Irish citizens abroad express dismay at hotel quarantine rules

‘By the time I get home, my dad will be dead or I’ll be dead’

Fiona McFadden, a mother of two who is in cancer treatment in Belgium: “I just feel I’ve been left in the lurch by Ireland.”

Fiona McFadden, a mother of two who is in cancer treatment in Belgium: “I just feel I’ve been left in the lurch by Ireland.”

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Irish citizens abroad have expressed dismay at the imposition of hotel quarantine requirements, which have upended the lives of people who travel for study or work and have caring responsibilities in Ireland.

“I’m just so sad. I just feel I’ve been left in the lurch by Ireland,” said Fiona McFadden, who is in cancer treatment in Belgium, describing herself as “weepy” and “homesick”.

“My father has advanced dementia and my mother has been caring for him alone,” she explained.

“I’ve been dying to go back. I was going to go home for Christmas but I decided it was irresponsible so I stayed here. My family were all nervous . . . Nobody wanted us to come home. It was a terrible feeling.”

The addition of closeby European countries including Belgium, France, Italy and Luxembourg has hit communities of Irish people who normally travel regularly to and from the island for work and family responsibilities, a situation facilitated by short-hop flights.

Sarah Ironside, who works in the European Commission: “Vaccinations are really ramping up everywhere, and now I feel a bit kind of abandoned and let down.”
Sarah Ironside, who works in the European Commission: “Vaccinations are really ramping up everywhere, and now I feel a bit kind of abandoned and let down.”

Covid-19 has sharply disrupted this way of life: in McFadden’s group of five close friends who all live abroad, two experienced the death of a parent during the pandemic, and neither could visit while their parent was ill or attend the funerals. The imposition of quarantine has dashed hopes of a change just when people thought things might get better.

‘No prospects’

“I’m in cancer treatment in Belgium. That’s an extra added element for my family and for me. It’s hard to be away from home in that scenario, you know? With no prospects really,” McFadden said. “When is it going to end? Will I ever get home? By the time I get home my dad will be dead, or I’ll be dead.”

Inside Politics / covid vaccine / April 7th

Many of those spoken to by The Irish Times were already vaccinated or due to receive a jab. However, this offers no exemption from quarantine, which is currently restricted to a handful of key professions including diplomats, MEPs, truck drivers, airline pilots and air crew when travelling in the course of their work.

Siobhán Ní Ghuairim, who is studying in France: “This trip wasn’t a luxury or a holiday. It was simply part of my education plan.”
Siobhán Ní Ghuairim, who is studying in France: “This trip wasn’t a luxury or a holiday. It was simply part of my education plan.”

Many of those who spoke felt that travel was being conflated with going on holiday, and described deep worry at being cut off due to the mass cancellation of flights.

“I am absolutely devastated,” said Caroline Mantl, a lawyer working for an international organisation in Brussels who usually travels regularly to care for her elderly mother, and is worried she may get ill.

“I brought her over here in March last year and she stayed until June. I haven’t seen her since. I’m an only child, my father is dead, she lives alone in the country,” Mantl explained.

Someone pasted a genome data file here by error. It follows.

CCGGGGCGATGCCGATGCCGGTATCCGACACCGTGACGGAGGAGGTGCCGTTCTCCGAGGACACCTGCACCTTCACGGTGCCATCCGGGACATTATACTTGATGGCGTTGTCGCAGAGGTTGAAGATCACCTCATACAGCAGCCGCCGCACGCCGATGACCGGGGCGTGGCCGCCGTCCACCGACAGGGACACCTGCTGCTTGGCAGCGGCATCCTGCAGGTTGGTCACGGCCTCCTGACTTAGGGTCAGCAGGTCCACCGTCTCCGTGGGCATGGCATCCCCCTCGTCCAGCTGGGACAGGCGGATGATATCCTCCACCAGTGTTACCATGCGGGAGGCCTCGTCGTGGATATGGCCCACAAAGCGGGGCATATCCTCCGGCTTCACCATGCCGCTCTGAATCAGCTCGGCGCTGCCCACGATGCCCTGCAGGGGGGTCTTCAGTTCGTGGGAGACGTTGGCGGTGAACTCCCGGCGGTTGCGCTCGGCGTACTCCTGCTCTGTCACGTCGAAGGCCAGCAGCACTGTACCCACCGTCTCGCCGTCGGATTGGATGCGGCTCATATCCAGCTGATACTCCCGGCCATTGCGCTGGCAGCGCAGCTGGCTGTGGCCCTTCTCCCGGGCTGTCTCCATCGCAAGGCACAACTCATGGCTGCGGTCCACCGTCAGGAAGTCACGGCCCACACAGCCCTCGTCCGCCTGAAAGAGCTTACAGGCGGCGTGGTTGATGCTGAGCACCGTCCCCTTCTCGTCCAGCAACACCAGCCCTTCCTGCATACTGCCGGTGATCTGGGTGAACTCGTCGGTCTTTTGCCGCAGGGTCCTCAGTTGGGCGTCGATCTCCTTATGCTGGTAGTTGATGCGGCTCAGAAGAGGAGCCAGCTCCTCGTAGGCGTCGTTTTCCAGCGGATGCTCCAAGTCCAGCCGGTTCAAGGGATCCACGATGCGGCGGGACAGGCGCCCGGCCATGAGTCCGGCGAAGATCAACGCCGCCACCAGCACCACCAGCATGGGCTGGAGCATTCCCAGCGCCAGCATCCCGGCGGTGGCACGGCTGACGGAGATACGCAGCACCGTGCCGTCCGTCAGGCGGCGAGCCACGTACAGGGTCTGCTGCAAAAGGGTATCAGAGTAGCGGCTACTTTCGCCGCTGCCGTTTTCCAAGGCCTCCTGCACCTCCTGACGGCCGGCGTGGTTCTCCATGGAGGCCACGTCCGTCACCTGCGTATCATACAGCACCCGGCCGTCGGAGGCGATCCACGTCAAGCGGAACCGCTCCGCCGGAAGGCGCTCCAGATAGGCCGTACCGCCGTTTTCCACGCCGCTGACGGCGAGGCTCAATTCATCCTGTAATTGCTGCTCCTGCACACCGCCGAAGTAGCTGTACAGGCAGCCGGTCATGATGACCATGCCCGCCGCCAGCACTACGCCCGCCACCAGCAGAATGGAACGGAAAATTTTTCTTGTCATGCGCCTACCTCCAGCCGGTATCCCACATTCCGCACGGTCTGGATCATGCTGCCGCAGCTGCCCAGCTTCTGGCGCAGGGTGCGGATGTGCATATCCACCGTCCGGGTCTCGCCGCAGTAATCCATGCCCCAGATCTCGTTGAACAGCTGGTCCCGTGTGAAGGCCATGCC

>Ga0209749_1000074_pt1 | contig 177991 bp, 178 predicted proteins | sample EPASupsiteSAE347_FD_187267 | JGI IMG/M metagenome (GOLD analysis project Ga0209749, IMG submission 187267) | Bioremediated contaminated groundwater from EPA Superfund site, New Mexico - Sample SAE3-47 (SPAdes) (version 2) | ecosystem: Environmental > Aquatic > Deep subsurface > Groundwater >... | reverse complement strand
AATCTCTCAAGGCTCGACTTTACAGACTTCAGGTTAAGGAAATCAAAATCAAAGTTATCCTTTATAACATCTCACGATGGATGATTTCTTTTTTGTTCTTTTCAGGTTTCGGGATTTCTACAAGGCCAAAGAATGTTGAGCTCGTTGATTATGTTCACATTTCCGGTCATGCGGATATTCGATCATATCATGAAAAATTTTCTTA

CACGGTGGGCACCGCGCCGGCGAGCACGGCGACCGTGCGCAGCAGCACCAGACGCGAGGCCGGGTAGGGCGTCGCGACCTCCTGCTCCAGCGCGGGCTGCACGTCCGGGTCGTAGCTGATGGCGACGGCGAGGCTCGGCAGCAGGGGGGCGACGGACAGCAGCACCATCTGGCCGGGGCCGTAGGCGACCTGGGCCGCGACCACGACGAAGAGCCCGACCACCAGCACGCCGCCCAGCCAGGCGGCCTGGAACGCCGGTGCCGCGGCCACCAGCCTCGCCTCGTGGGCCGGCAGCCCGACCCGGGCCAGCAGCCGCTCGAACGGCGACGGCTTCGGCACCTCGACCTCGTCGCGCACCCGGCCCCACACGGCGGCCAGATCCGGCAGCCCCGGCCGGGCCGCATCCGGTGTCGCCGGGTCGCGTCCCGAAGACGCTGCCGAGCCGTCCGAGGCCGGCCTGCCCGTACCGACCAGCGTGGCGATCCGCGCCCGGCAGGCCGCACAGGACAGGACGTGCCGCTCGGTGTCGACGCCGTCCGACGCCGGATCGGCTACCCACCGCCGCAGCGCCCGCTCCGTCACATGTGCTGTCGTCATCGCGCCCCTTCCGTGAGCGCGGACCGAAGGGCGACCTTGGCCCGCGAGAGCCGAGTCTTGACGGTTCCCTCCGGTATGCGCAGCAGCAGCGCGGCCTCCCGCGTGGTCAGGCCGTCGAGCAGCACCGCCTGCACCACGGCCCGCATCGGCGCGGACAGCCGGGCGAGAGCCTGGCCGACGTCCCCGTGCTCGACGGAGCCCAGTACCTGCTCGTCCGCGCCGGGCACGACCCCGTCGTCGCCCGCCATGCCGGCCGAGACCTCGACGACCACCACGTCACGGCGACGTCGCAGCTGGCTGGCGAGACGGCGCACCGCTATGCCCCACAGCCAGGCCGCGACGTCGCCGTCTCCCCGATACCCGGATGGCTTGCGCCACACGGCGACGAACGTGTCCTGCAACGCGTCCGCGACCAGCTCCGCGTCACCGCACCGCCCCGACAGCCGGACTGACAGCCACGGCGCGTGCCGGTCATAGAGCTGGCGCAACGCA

“There’s this island mentality in Ireland that they think everyone who takes a plane is going on holidays somewhere. For me, taking a plane is normally going to see family. The Irish emigrants have been completely forgotten in this,” Mantl said.

Late mother

Mantl is shortly due to be vaccinated in Belgium and her mother is already vaccinated, but said the requirement to spend 10 days in quarantine put travel to Ireland out of reach because she has two children and a full-time job.

Sarah Ironside, who works in the European Commission, cancelled plans to take her children to the family home in west Clare and help her sister sort through their late mother’s belongings, an overdue task.

“If the Government had done this when Australia and New Zealand were doing it, you’d have seen sense in keeping the virus out,” Ironside said. “But we’re at a stage now where vaccinations are really ramping up everywhere, and now I feel a bit kind of abandoned and let down.” She is due for her second vaccination in three weeks’ time.

Caroline Mantl, a lawyer in Brussels who usually travels to care for her elderly mother: “The Irish emigrants have been completely forgotten.”
Caroline Mantl, a lawyer in Brussels who usually travels to care for her elderly mother: “The Irish emigrants have been completely forgotten.”

The quarantine has also hit Irish students attending universities abroad. Siobhán Ní Ghuairim is studying in France, a compulsory component of her course.

“For me, this trip wasn’t a luxury or a holiday. It was simply part of my education plan,” she said. “I think people think that we are all on a sun holiday when in fact I’ve had a 6pm curfew since I got here as well as full weekend lockdown for the majority of the time,” she said.

“I think students cannot be expected to cover this surprise cost. We got a week’s notice . . . Nobody knows what to do.”

On Monday night,   Minister for Higher Education Simon Harris indicated  a plan was being developed  to ensure the State would cover the cost of mandatory hotel quarantine for returning Erasmus students but not necessarily for other students.

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